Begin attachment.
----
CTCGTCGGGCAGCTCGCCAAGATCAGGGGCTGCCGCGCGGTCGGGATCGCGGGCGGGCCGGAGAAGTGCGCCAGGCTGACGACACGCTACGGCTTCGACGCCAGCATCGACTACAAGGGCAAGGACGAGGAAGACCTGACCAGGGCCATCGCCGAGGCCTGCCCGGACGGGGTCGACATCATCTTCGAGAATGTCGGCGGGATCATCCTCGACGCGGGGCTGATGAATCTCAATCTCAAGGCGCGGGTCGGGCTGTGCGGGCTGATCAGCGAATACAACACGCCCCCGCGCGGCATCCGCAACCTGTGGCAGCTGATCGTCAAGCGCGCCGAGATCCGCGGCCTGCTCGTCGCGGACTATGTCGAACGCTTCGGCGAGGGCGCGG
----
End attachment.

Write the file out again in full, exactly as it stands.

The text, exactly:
CTCGTCGGGCAGCTCGCCAAGATCAGGGGCTGCCGCGCGGTCGGGATCGCGGGCGGGCCGGAGAAGTGCGCCAGGCTGACGACACGCTACGGCTTCGACGCCAGCATCGACTACAAGGGCAAGGACGAGGAAGACCTGACCAGGGCCATCGCCGAGGCCTGCCCGGACGGGGTCGACATCATCTTCGAGAATGTCGGCGGGATCATCCTCGACGCGGGGCTGATGAATCTCAATCTCAAGGCGCGGGTCGGGCTGTGCGGGCTGATCAGCGAATACAACACGCCCCCGCGCGGCATCCGCAACCTGTGGCAGCTGATCGTCAAGCGCGCCGAGATCCGCGGCCTGCTCGTCGCGGACTATGTCGAACGCTTCGGCGAGGGCGCGG